Since its passage (and even before), Republicans have cast President Obama’s health-care reform law as an unconstitutional power grab that trampled Americans’ liberty by requiring them to purchase insurance or pay a penalty. That argument was shredded Thursday by one of their own. Chief Justice John Roberts, a conservative icon, authored the majority opinion in the Supreme Court’s 5-4 decision that upheld the law’s so-called individual mandate by framing it as a tax. In wake of the decision, Republicans swiftly pivoted to a new argument: that the duty to repeal the law now falls to Congress, making it doubly important that the party gain control of both houses and win the presidency in November. They spun a loss into a rallying cry. You work with what you have.
Less than two hours after the Roberts Court handed down its opinion, Mitt Romney stood on the rooftop of an office building a few blocks from the court’s white marble temple, the capitol dome gleaming behind him, and vowed once again to repeal President Obama’s signature piece of legislation. “Our mission is clear: If we want to get rid of Obamacare, we’re going to have to replace President Obama,” he said.
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For Romney, the Court’s ruling is embedded with political benefits. It allows him to wield the health-care overhaul as a political cudgel. The law’s constitutionality, Romney said, does not made it any less a pernicious law, and he proceeded to rattle off a litany of objections, casting Obamacare as the morally corrupt centerpiece of the tax-and-spend “liberal agenda.” By lunchtime, he had raised more than $1 million off the ruling, according to a campaign spokeswoman.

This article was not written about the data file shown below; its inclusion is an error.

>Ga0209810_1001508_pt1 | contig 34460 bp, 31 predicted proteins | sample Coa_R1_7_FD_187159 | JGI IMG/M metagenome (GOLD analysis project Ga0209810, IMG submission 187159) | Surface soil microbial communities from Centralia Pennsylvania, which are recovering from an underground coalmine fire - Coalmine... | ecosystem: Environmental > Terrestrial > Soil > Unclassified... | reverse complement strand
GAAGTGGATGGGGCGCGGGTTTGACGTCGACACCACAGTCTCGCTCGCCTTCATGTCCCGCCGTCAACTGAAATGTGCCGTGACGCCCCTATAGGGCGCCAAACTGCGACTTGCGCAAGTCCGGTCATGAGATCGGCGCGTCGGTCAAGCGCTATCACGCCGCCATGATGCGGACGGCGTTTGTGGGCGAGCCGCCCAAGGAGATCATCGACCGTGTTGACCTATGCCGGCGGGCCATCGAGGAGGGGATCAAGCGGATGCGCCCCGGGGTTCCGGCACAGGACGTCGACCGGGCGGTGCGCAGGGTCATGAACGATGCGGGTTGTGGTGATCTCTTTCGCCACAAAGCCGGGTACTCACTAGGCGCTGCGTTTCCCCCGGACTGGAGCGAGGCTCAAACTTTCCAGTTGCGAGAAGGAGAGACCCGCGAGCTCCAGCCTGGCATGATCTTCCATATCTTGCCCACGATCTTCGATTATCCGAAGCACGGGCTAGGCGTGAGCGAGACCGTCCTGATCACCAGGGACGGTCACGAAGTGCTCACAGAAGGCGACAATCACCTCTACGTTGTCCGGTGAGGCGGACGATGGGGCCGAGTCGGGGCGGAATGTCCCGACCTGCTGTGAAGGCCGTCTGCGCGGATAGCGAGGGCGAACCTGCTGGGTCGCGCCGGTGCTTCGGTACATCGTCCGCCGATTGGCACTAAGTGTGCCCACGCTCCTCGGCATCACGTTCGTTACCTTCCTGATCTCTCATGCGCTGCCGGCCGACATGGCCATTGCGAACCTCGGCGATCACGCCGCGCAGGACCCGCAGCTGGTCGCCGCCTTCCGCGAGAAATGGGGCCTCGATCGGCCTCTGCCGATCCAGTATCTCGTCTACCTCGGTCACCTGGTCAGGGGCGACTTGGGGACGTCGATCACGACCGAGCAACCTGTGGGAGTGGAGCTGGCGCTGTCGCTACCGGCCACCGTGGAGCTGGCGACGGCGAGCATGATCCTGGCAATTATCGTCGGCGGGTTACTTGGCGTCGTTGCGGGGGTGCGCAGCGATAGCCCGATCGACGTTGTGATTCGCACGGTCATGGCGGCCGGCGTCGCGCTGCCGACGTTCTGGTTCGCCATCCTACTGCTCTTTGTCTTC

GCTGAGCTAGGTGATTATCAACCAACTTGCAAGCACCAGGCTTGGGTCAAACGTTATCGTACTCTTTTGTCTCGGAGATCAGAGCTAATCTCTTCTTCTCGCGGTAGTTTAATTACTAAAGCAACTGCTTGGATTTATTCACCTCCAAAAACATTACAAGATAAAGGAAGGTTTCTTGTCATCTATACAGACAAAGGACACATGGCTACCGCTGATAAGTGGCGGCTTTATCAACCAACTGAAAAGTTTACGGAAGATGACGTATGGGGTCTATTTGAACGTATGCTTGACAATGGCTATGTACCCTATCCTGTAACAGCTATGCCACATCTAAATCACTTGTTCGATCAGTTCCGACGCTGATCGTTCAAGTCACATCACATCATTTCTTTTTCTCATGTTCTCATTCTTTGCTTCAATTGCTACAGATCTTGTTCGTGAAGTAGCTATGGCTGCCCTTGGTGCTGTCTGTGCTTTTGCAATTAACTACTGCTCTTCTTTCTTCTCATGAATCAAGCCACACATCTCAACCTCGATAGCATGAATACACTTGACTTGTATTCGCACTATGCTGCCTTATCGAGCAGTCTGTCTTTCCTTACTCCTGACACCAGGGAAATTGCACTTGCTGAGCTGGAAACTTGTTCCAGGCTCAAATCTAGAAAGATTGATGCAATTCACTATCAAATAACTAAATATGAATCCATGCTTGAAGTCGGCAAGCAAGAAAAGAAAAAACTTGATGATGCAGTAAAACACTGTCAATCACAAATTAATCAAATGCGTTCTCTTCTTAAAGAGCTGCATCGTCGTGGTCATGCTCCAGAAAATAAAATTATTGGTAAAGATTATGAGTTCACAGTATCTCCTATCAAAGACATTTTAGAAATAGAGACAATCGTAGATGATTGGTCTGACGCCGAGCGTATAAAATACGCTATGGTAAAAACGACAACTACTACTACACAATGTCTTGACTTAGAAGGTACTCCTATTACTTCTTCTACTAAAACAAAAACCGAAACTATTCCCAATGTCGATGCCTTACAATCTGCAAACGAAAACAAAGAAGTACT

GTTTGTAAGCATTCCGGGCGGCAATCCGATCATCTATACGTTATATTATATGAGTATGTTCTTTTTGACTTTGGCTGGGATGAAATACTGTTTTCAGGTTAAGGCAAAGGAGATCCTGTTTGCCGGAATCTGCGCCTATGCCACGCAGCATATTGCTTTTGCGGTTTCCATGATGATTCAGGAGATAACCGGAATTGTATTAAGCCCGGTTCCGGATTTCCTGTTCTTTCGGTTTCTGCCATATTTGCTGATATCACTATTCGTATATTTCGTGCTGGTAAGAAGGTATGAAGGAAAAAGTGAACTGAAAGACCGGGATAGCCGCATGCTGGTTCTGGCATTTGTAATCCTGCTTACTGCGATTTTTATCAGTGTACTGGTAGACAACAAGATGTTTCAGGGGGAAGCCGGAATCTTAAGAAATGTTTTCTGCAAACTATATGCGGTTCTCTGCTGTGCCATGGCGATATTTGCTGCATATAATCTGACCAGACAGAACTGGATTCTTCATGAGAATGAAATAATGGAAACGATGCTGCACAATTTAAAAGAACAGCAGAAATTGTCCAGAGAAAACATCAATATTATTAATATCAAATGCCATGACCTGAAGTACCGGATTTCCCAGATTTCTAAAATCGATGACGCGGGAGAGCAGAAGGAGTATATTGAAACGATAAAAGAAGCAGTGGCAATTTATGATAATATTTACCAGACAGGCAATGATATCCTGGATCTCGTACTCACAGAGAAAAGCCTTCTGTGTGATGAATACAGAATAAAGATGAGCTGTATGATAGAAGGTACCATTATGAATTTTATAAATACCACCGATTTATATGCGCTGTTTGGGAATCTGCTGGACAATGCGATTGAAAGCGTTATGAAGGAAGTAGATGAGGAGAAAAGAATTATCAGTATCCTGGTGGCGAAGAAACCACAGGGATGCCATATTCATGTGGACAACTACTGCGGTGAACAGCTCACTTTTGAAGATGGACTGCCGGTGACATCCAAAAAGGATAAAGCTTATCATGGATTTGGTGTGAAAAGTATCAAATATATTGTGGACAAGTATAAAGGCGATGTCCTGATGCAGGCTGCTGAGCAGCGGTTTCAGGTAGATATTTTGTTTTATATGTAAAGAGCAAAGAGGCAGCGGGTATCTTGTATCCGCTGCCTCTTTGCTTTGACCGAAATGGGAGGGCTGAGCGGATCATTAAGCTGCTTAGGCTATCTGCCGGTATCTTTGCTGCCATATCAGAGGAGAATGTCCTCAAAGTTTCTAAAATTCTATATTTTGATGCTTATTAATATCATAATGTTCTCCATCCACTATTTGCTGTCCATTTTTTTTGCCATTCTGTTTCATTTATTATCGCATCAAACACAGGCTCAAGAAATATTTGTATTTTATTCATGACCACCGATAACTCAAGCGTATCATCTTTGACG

To fulfill his pledge of repeal, however, Romney needs Republicans to hold their majority in the House and retake the Senate. As they have since the start of the 112th Congress, Republicans vowed Thursday to “repeal and replace” Obamacare. “Today’s ruling underscores the urgency of repealing this harmful law in its entirety,” House Speaker John Boehner said. The House plans to hold a repeal vote on July 11, Republican Majority Leader Eric Cantor said.
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The impact will be merely symbolic. The House voted to repeal the law two weeks after taking control of the chamber, on January 19, 2011. The measure was stymied by the Democratic Senate, and it will be again. While the corollary to the push for repeal has been a promise to replace it with something better, even before Thursday ruling was handed down GOP leaders conceded there would be no progress on that score until after November.